Document Type

Thesis - Open Access

Award Date


Degree Name

Master of Science (MS)


Health and Nutritional Sciences

First Advisor

Kendra K. Kattelmann


beef, DASH, metabolic syndrome


To determine the effects of a diet that provides 30% energy from protein with ½ as lean, red meat on risk factors of metabolic syndrome in humans. This pilot study was a 3- month, randomized, control, intervention trial with 33 participants (Beef-Intervention n=18; DASH-Control n=15) who displayed markers of metabolic syndrome. Registered Dietitians Nutritionists recruited and educated participants on Beef-Intervention Lean Beef Pattern, (30% of energy from protein with ½ as lean red meat, 40% carbohydrate, 30% fat) or DASH-Control dietary pattern, (15% of energy from protein, 55% carbohydrate and 30 % fat). Of the 33 participants who completed the study; 21 were female and 12 male. Bodyweight (BW), fasting serum lipoproteins [total cholesterol (TC), LDL-cholesterol (LDL-C), HDL-cholesterol (HDL-C), and triglycerides (TG)], hemoglobin A1C (HbA1C), dietary satisfaction, and general health status were assessed at baseline and post intervention. A three-day diet journal was collected to assess for calorie and macronutrient intake at baseline and post intervention. Repeated measures ANOVA was used to determine group differences from baseline to post-intervention. Variables were checked for normality and non-normal variables were transformed prior to analysis. Statistical significance was set at p ≤ 0.05. There were no significant changes in total cholesterol, LDL-C, and HDL-C. There was a significant time x group effect for TG (baseline to post; Beef-Intervention 207±88mg/dL to 148±53; DASH-Control, 200±88 to 193±96.) Both groups had decreased BW and HbA1c from baseline to post. Both groups reported a higher level of current dietary satisfaction, a higher level of general health, increased walking minutes & total increases in physical activity minutes. Lipid parameters, BW, and HbA1C of participants with metabolic syndrome randomized to the Beef-Intervention promoting 30% energy from protein with ½ as lean, red meat had outcomes that were similar or improved to those randomized to DASH-Control diet. The implication is, although larger studies in greater numbers still need to be done, that the inclusion of LRM in calorie-reduced diets may be used short term as an alternative to the DASH diet for those with MetS for weight and TG reduction.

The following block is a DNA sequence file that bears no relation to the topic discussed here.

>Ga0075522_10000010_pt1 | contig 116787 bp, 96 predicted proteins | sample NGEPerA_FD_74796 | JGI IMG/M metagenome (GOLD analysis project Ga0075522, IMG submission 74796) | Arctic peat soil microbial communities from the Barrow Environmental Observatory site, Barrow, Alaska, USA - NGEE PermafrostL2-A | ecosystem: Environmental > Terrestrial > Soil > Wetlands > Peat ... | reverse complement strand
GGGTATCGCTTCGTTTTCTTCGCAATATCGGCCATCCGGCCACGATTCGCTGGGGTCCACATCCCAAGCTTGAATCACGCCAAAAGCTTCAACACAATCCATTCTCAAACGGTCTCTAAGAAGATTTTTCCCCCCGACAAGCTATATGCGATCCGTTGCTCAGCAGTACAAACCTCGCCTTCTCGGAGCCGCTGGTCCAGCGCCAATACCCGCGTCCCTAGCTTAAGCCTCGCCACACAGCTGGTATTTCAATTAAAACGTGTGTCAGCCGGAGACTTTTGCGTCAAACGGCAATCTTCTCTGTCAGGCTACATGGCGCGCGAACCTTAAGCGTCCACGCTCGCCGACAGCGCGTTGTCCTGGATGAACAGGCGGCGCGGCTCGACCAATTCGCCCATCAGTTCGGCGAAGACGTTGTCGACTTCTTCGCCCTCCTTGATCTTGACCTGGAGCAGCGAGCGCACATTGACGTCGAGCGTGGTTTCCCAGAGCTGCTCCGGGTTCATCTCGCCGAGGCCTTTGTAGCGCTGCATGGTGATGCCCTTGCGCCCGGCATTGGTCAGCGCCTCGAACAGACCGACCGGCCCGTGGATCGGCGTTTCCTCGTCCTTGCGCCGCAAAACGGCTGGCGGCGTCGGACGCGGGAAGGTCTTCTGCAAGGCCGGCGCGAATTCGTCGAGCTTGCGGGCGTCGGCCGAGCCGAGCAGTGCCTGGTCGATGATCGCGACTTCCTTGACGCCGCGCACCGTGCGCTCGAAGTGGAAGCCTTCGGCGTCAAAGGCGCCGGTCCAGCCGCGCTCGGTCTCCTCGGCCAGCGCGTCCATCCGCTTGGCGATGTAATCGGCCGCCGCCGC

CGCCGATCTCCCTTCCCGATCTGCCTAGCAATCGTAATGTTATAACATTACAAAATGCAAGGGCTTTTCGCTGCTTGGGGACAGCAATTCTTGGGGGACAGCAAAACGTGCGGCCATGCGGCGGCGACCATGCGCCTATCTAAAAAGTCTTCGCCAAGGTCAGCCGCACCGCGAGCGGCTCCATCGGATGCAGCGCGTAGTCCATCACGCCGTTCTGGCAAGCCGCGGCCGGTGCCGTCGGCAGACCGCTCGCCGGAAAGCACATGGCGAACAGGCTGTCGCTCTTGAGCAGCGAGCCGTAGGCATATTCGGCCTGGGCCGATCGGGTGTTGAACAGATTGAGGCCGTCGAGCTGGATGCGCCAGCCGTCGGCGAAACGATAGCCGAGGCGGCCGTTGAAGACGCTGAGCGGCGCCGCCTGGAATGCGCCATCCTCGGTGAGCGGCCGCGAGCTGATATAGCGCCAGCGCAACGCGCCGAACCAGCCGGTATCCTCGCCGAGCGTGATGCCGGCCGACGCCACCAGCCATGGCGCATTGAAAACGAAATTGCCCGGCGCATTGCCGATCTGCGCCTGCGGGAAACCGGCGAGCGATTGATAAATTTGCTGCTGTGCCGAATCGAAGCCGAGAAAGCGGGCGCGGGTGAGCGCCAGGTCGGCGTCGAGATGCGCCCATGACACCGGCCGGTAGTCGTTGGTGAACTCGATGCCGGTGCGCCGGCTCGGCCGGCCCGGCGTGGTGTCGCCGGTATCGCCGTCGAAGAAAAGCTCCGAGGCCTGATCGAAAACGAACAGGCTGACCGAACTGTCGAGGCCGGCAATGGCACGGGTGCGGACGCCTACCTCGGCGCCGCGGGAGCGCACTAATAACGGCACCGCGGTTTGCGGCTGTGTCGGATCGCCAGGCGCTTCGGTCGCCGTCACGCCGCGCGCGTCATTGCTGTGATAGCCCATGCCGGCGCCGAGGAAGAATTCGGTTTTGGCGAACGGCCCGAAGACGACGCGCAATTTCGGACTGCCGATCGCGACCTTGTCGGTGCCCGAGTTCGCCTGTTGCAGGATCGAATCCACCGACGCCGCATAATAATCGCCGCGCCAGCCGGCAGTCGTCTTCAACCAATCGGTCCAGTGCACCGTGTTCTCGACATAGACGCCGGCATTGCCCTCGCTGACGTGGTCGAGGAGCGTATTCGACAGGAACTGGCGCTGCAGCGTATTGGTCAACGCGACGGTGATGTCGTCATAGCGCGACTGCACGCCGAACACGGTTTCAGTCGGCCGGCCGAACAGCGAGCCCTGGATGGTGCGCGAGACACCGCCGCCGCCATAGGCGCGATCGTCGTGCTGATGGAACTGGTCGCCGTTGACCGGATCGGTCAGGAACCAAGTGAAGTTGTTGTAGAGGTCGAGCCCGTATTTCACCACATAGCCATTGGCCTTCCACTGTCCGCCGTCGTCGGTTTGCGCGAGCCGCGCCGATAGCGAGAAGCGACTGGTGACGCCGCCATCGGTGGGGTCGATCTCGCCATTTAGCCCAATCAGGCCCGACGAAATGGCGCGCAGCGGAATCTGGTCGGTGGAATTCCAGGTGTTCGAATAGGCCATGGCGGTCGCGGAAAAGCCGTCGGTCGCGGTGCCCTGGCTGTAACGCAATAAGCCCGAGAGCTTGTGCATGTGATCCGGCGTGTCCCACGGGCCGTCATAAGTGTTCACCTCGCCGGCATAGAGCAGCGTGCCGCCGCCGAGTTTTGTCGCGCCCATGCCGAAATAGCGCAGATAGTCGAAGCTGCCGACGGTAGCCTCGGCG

Library of Congress Subject Headings

Metabolic syndrome.

Beef -- Health aspects.



Includes bibliographical references (pages 50-55)



Number of Pages



South Dakota State University


Copyright © 2016 Kristin L. Olson